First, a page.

Thursday, June 5, 2014

The sweet taste of freedom!

You're probably all wondering where I've been for the past few weeks!  Well finals took their toll and blogging fell off the agenda, but I'm now free and will be back to posting regularly about my escapades in the kitchen and around Cambridge.  I've only got a few weeks left at uni and I plan to make the most of them.

I may not have posted recently but that doesn't mean I haven't been busy, in between revision I made it to the wonderful Eat Cambridge main event where I picked up some excellent rhubarb and vanilla jam from Urban Larder, along with a Cambridge Loaf from Cobs Bakery and a wedge of Wigmore cheese from Gog Magog Hills.  Plus I was finally able to try some of Jack's Gelato which I've been dying to taste for ages.  It definitely lived up to expectations, I thoroughly enjoyed my elderflower sorbet (and a reliable source assures me that the pink grapefruit and tarragon was excellent too)!  Lunch that day consisted on one of the best Scotch eggs I have ever tried, from Pint Shop (see my review of their restaurant here) and nibbles from numerous other stalls which were all crammed into the main hall of the Corn Exchange, including some Gourmet Brownie and a 'pastel de nata' (a Portuguese custard tart) from Norfolk Street Bakery.

The haul
As well as the Main Event I also made it to Afternoon Tease for the Eat Cambridge full English breakfast which tasted amazing and comprised of locally sourced ingredients! (The icing on the cake was the new fireplace teapot!)

So today, after a rather long break from cooking (since I just didn't have the time or the energy during exams), I made it back into the kitchen!  Pierogi have been on my list of things to cook for a while and today seemed like as good a day as any to try making them.  They were a lot simpler than I anticipated and only took 45 minutes to make!

Pierogi - Polish dumplings
Since my filling was potato I started by peeling and quartering my potatoes (I made way to much filling but around 300g should be ample for 2 people - I will update this when I try it again).  I then popped them into a pan of cold water before placing the pan on the heat and bringing to the boil.  Once boiling turn the heat down and let the potatoes simmer for 5 to 10 minutes (until you can easily cut through them with a knife).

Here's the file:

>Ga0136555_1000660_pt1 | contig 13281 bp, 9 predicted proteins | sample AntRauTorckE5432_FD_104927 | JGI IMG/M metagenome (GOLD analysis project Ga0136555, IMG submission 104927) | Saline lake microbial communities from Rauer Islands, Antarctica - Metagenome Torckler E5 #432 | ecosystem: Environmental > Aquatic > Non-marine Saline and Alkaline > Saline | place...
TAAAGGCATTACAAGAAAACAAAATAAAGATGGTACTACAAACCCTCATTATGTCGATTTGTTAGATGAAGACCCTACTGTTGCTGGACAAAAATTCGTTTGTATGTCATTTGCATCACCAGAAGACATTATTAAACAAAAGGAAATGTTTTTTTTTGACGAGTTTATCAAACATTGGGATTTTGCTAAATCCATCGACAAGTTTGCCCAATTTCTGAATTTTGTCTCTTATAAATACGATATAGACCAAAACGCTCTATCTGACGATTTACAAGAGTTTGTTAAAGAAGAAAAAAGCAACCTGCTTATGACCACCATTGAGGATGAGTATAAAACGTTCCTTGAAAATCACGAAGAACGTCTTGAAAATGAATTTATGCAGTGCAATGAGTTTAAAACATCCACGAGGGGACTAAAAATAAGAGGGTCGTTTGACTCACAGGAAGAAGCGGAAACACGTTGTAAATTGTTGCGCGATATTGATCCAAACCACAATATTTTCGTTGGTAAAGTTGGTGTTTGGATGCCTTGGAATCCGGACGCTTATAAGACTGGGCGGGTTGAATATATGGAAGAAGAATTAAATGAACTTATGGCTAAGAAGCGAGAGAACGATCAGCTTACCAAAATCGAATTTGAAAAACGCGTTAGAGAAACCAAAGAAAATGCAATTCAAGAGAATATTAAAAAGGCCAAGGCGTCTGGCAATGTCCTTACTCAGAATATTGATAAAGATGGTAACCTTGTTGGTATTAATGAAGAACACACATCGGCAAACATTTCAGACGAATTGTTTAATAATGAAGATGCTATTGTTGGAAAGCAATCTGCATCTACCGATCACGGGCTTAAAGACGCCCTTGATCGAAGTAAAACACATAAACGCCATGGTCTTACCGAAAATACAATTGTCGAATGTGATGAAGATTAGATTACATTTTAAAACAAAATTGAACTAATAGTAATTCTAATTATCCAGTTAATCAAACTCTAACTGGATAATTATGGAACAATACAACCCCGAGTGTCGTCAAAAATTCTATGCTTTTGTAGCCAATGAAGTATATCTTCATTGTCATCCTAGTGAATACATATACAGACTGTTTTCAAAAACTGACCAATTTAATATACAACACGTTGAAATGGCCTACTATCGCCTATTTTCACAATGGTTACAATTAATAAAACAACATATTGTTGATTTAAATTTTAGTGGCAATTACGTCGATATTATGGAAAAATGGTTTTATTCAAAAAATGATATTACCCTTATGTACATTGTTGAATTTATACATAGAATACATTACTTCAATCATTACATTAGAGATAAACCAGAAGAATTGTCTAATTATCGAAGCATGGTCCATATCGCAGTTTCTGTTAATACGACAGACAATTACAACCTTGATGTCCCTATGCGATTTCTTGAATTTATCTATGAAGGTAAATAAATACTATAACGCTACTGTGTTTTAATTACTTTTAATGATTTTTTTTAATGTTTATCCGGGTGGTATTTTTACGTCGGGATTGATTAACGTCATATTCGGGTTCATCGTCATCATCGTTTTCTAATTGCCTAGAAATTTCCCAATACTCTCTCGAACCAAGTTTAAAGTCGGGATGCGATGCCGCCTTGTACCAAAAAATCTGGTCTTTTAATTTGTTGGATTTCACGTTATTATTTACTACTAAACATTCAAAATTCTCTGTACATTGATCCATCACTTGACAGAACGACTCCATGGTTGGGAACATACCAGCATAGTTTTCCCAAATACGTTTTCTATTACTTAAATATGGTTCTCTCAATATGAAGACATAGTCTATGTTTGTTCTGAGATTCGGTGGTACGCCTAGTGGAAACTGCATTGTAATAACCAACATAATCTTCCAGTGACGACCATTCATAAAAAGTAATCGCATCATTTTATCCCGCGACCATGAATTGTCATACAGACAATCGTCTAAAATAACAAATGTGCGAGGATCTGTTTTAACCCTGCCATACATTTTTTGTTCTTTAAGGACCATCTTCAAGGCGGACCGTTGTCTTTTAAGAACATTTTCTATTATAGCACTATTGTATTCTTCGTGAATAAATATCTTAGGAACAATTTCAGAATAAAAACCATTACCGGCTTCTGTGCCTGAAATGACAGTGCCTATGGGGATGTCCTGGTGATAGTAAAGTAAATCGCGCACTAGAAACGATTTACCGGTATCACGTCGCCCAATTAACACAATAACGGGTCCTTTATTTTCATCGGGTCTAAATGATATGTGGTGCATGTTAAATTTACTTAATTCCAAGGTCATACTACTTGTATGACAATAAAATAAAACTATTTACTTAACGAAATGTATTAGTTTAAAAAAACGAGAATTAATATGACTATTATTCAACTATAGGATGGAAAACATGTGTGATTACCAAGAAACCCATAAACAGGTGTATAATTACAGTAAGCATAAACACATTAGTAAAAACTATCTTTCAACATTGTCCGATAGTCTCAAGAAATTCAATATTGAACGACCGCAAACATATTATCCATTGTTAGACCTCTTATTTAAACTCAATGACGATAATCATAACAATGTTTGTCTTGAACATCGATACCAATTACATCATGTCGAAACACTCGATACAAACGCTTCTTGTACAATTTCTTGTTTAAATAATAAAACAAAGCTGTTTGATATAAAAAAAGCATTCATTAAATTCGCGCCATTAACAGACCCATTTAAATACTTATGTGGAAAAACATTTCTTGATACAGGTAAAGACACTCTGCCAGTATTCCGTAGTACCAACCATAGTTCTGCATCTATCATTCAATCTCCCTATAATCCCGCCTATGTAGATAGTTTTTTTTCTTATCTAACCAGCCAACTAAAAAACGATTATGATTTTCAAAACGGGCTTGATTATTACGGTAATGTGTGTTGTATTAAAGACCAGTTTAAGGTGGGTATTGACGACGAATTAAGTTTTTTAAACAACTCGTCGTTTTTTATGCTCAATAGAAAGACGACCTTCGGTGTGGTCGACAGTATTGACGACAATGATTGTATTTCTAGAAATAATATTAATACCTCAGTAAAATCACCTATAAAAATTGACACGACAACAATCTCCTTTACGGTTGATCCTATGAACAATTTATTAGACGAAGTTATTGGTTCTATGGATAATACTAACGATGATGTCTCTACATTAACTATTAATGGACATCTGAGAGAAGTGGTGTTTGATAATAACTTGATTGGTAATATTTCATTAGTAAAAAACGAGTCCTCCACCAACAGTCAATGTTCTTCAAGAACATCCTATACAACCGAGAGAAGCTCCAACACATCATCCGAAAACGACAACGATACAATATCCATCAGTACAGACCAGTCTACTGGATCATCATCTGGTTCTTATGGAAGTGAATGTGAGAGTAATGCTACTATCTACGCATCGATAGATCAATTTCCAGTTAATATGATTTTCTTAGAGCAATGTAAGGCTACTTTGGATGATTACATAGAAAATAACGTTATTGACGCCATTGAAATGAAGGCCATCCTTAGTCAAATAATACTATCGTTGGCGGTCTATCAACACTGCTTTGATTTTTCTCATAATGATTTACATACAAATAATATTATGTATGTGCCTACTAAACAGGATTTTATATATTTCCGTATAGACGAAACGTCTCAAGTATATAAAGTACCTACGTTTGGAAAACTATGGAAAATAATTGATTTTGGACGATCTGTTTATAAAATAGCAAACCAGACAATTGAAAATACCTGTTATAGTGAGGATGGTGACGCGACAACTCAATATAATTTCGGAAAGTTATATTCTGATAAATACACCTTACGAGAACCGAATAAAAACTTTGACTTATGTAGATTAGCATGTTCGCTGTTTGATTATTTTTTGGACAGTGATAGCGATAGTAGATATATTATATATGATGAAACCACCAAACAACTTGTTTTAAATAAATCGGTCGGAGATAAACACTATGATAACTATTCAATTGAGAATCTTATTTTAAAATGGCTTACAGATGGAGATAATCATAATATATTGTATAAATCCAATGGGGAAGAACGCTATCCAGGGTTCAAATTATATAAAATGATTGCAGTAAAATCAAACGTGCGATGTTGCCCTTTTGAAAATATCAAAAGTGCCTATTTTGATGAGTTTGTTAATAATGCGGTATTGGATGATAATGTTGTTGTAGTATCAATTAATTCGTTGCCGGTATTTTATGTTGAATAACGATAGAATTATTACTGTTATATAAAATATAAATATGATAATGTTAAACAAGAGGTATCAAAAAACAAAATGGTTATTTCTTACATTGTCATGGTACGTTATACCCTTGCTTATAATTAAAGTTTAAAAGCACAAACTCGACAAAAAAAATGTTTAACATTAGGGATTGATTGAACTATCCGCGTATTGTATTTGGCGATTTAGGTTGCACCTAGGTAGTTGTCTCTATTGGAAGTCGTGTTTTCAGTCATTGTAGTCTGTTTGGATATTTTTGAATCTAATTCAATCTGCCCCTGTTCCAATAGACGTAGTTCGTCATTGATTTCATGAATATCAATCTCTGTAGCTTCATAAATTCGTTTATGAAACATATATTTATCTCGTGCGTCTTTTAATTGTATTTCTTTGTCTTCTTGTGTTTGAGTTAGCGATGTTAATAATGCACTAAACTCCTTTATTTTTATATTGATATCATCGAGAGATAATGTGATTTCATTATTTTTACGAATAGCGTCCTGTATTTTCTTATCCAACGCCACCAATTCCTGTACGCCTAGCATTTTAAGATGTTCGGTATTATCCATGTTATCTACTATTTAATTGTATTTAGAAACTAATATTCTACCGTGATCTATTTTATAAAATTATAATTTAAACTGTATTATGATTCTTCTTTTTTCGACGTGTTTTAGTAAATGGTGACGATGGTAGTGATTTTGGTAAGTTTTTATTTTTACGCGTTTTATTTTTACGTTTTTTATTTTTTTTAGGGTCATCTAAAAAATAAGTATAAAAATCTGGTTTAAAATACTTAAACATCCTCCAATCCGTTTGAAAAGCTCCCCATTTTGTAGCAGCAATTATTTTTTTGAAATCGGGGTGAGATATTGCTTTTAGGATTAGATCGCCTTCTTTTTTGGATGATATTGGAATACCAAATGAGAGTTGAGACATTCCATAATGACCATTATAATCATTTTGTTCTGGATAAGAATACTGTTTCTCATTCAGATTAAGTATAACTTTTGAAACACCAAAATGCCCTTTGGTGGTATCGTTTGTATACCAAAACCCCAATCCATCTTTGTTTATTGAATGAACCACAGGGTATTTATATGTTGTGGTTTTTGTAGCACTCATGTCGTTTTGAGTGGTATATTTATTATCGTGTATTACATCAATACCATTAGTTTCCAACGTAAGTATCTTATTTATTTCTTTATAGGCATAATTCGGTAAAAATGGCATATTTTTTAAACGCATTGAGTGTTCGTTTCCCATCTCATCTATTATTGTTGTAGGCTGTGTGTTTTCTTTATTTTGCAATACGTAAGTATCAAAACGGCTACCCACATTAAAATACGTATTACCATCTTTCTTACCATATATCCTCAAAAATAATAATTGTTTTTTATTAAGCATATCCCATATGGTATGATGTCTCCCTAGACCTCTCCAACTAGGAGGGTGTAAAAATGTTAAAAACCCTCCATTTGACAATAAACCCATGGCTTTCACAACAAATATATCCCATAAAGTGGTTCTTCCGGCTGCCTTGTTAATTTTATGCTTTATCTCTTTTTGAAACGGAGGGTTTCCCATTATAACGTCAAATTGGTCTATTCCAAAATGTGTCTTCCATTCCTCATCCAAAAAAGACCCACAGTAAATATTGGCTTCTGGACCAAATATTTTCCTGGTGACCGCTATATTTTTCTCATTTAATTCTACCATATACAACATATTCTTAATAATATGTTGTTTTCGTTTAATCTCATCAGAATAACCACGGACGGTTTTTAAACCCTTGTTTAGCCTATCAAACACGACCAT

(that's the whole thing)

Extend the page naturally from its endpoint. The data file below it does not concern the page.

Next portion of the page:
In the meantime make the pastry you will need:

200g plain flour
25g unsalted butter, softened
100ml (ish) warm water

Soften the butter slightly in a microwave (but don't actually melt it), then measure the flour out into a large mixing bowl.  Add the butter and rub the butter into the flour with your fingers.  Mix in the warm water gradually using your hands to bring the mixture together to form a soft, elastic dough.  Be careful not to add too much water otherwise your dough will be too sticky, equally if your dough is too dry and flaky then add a little more water until it comes together.  Roll out your pastry on a clean work surface or chopping board.  The dough should be about 3mm thick (basically not so thick that the dumplings become heavy but not so thin that they split when you cook them).  If you don't have a rolling pin don't worry, I used an empty wine bottle wrapped in cling film.  As I was also limited on space I had to roll my dough out in stages too.

At the point when the potatoes are cooked take them off the heat, strain them and mash them, add a teaspoon of butter and 30g cream cheese before mashing again.  Season with salt and pepper to taste.

Once your have rolled out your dough use a cutter which is about 6cm in diameter to cut out discs from your dough - as I didn't have a cutter I used a mug - basically any round glass which is roughly the right size will work.  The main thing is not to use one that's too small as it will be really hard to form the pierogi, instead err for something that's a little bigger if you're not sure.  Once you've cut out a disc place somewhere between a teaspoon and a tablespoon of the potato mixture into the centre and fold the pastry in half to close them.  Then crimp the edges of the pastry together with your fingers to seal them.  I managed to make 14 pierogi from this recipe.

Bring a pan of water to the boil and cook the pierogi for a minute or two (until they float), remove with a slotted spoon and let them drain before eating.  You can eat these as they are or you can fry them for a couple of minutes in butter so that they go brown and crispy or you can serve them with a brown butter sauce (melt some butter in a pan over a medium heat and swirl occasionally until the butter is a dark golden brown).

The finished dumplings
It's great to be free from the stresses of work and exams and to be able to cook and blog again without constantly feeling like you should really be doing something else.

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